“Partly that’s to do with the fact that there is still such limited understanding about the prevalence of domestic violence, and its far-reaching nature. And I think the lack of understanding that it’s a societal issue, rather than an individual issue – there is still that belief that it’s a private matter between two partners, it’s behind closed doors, it’s nothing to do with me. But the truth is it’s a societal issue, everyone knows someone who’s affected by domestic violence. It affects all of us as tax payers, costing £16 billion a year at least…. It’s a huge misunderstood issue.”

She Lights Up The Night Refuge
Works from the She Lights Up The Night auction
She Lights Up The Night Refuge
Works from the She Lights Up The Night auction

With no large advertising budget, Refuge and BBH look for opportunities to reach audiences in unexpected ways, which might also generate PR. These have included Jamelia speaking out about her personal domestic abuse experiences on Loose Women, and YouTube star Lauren Luke presenting a make-up session for covering bruises on her online channel (which ended with messaging of how to contact Refuge). King cites the latter as one of the charity’s most successful campaigns.

“It was a new thing to do at the time,” she says. “It was quite a harrowing watch but it was a real insight into day-to-day life for someone who might be experiencing domestic violence…. There was no media budget … they had a great insight and saw that she had this base of supporters who would share and then start to amplify [the message].”

Sometimes support for the charity comes from unexpected sources. The Helen Titchener abuse storyline in the Radio 4 soap The Archers, which played out over a two year period, proved immensely helpful in reaching new audiences. “We had a phenomenal raised awareness and potential new supporters from The Archers,” says King. “It has a 4.2 million daily listenership and it’s very much a middle England listenership base, which is very difficult to get to, both in terms of reaching women who need us and also educating people around the issue more generally.”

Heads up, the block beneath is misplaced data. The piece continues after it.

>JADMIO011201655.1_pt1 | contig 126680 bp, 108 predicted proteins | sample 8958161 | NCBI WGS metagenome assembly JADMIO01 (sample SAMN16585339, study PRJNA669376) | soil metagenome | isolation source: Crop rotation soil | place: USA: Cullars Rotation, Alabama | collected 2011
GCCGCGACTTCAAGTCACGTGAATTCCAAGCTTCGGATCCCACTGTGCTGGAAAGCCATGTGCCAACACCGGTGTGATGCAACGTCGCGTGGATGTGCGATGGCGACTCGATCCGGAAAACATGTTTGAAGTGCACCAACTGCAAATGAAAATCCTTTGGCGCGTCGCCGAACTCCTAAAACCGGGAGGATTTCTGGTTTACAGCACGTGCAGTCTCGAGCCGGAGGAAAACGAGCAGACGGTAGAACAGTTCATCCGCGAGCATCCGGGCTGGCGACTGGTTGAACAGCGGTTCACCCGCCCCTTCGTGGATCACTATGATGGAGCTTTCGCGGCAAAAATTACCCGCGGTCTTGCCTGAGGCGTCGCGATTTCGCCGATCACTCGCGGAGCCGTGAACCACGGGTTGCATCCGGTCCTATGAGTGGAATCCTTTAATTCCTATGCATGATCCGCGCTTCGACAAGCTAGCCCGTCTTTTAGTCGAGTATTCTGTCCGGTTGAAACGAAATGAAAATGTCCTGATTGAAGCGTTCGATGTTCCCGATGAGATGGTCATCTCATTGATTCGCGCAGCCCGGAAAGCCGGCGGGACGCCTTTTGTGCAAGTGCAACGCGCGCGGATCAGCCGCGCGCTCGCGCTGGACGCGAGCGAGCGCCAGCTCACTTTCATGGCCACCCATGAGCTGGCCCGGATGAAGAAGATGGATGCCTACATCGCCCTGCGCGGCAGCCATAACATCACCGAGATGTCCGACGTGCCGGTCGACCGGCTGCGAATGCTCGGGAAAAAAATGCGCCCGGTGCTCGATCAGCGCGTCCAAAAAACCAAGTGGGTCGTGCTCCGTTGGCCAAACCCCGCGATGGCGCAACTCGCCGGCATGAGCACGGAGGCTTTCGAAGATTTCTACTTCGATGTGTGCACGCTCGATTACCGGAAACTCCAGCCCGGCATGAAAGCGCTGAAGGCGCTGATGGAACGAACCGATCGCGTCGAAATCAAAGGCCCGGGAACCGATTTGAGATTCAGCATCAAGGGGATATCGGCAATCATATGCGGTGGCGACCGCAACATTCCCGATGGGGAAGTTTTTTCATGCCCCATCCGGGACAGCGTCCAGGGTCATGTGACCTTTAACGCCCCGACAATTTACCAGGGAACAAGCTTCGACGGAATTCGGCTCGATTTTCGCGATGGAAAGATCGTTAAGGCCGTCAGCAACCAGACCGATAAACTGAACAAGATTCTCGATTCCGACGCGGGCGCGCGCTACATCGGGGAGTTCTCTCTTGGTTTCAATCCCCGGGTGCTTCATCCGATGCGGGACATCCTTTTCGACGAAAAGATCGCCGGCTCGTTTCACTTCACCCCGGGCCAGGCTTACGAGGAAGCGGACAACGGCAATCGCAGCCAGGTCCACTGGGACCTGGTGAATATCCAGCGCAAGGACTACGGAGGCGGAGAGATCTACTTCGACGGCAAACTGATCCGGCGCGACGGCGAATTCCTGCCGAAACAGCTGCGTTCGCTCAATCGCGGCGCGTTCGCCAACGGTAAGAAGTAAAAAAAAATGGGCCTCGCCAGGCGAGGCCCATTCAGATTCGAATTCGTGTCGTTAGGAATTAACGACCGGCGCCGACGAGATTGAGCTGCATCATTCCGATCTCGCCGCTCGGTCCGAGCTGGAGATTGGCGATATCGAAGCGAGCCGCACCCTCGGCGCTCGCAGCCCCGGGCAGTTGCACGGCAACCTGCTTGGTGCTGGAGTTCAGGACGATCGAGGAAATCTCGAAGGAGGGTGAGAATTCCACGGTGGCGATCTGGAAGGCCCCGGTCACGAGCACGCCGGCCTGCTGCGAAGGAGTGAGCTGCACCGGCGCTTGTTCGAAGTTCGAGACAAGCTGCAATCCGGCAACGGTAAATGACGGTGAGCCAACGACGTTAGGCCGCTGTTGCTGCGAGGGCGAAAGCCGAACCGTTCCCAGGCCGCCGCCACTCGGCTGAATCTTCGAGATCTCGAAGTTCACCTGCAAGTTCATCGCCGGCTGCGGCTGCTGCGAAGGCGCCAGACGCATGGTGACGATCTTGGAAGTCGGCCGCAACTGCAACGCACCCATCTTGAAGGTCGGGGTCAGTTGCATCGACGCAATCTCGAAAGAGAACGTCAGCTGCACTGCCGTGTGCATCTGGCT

The storyline also led to direct financial support after a listener was moved to launch a charity page for ‘the real Helen Titcheners’, with all monies raised going to Refuge. Over 8,000 people donated and more than £200,000 was raised.

King had initially been concerned that listeners might be shut off to the story, but this was far from the case. “It lived out in people’s lives and it became unavoidably obvious what was going on. The power of that story – I’ve worked at Refuge 15 years and I’ve seen nothing in my time as powerful as that, that over a period of time created so much good understanding of a complex issue and created such a raft of support.”

BBH has worked with Refuge for five years on its advertising and, according to King, constantly pushes the charity to use inventive, creative approaches. “We’re a pro bono client, we don’t have any money for any media spend, so we grapple for it,” says King. “We’re never going to cut it like the big players out there with the big advertising budgets, be they charities or corporate partners, so we have to be really clever and really slick about what we do and look at those things that will have a huge success, and just try and do things that are a bit different and will reach people in a non-traditional way. A lot of time and effort goes into that.

“BBH has a great, great depth of knowledge about our issue,” she continues. “It’s complex, they challenge our thinking and make us go the extra mile creatively. Sometimes they want to take it a bit too far, we can’t go that far, but we try and go as far as we can.”

The She Lights Up The Night charity auction for Refuge takes place tomorrow evening (March 30) in London. For more info and to bid for the works online, visit shelightsupthenight.com